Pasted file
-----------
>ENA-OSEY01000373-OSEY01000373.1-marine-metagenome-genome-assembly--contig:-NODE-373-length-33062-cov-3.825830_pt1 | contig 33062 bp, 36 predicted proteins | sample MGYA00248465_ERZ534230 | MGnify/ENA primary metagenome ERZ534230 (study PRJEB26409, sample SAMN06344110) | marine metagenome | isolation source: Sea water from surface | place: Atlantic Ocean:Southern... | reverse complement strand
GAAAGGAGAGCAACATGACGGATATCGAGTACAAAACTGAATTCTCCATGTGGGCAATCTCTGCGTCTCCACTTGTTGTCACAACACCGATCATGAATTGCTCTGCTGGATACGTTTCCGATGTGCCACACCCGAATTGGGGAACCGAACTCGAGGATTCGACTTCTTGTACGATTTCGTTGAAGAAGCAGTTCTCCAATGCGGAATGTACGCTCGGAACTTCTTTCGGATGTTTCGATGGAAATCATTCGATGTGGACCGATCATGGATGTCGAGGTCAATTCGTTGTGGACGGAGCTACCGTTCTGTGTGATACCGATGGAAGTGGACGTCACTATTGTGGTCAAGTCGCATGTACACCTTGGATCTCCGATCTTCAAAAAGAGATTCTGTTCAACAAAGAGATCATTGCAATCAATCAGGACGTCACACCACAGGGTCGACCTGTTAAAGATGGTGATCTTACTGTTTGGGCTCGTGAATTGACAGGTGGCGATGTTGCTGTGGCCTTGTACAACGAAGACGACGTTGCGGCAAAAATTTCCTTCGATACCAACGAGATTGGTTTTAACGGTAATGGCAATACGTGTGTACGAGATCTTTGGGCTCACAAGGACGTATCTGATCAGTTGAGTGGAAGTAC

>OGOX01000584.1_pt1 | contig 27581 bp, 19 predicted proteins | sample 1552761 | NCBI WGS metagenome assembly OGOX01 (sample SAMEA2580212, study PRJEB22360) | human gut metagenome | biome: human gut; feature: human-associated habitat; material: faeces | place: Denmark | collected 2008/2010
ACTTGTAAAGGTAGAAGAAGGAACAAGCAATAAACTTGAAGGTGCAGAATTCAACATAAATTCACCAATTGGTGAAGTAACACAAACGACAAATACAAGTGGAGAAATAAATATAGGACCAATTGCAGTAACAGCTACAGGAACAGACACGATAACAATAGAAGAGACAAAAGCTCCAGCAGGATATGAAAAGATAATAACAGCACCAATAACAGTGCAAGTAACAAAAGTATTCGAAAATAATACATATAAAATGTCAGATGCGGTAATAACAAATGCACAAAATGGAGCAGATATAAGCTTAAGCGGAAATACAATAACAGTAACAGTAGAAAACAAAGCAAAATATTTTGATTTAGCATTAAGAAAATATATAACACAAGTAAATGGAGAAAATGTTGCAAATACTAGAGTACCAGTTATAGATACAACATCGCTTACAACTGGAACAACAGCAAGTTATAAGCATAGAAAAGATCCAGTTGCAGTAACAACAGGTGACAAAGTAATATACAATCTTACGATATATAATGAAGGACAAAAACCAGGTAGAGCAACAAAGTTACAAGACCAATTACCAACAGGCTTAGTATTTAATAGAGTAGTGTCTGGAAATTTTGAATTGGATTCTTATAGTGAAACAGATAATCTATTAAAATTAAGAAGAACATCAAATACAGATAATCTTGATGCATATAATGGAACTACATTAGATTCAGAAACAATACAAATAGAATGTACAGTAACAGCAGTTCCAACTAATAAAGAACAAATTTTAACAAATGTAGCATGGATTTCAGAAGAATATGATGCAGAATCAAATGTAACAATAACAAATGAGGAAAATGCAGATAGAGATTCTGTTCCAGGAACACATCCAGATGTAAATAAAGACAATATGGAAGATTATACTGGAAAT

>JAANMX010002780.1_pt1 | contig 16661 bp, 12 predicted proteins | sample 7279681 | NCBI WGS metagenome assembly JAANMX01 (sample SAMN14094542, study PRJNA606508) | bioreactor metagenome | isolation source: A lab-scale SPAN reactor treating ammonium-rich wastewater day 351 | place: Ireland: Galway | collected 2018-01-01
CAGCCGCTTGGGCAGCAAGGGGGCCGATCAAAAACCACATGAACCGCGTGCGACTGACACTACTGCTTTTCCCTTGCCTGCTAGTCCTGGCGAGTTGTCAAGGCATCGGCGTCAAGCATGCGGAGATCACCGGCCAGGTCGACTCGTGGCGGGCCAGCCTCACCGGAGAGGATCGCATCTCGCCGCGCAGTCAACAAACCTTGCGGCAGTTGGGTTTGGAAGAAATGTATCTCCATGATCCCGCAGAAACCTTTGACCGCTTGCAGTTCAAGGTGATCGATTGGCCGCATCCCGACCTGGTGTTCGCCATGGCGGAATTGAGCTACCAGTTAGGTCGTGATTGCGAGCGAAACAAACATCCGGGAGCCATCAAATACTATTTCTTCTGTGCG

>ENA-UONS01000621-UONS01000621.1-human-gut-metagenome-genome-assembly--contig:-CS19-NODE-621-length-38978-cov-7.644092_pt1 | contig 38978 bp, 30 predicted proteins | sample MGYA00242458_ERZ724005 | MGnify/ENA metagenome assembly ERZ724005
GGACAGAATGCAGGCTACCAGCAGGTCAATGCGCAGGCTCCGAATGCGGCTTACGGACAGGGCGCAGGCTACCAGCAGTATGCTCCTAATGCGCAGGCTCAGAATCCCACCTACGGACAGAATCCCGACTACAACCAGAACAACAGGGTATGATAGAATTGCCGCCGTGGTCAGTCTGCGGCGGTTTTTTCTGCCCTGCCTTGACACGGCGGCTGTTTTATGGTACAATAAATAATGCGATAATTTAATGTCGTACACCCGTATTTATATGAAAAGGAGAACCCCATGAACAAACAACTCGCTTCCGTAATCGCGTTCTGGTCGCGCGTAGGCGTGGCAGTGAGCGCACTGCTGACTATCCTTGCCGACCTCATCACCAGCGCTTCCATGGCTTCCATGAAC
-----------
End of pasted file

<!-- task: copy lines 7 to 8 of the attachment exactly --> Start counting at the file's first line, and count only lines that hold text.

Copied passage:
>ENA-UONS01000621-UONS01000621.1-human-gut-metagenome-genome-assembly--contig:-CS19-NODE-621-length-38978-cov-7.644092_pt1 | contig 38978 bp, 30 predicted proteins | sample MGYA00242458_ERZ724005 | MGnify/ENA metagenome assembly ERZ724005
GGACAGAATGCAGGCTACCAGCAGGTCAATGCGCAGGCTCCGAATGCGGCTTACGGACAGGGCGCAGGCTACCAGCAGTATGCTCCTAATGCGCAGGCTCAGAATCCCACCTACGGACAGAATCCCGACTACAACCAGAACAACAGGGTATGATAGAATTGCCGCCGTGGTCAGTCTGCGGCGGTTTTTTCTGCCCTGCCTTGACACGGCGGCTGTTTTATGGTACAATAAATAATGCGATAATTTAATGTCGTACACCCGTATTTATATGAAAAGGAGAACCCCATGAACAAACAACTCGCTTCCGTAATCGCGTTCTGGTCGCGCGTAGGCGTGGCAGTGAGCGCACTGCTGACTATCCTTGCCGACCTCATCACCAGCGCTTCCATGGCTTCCATGAAC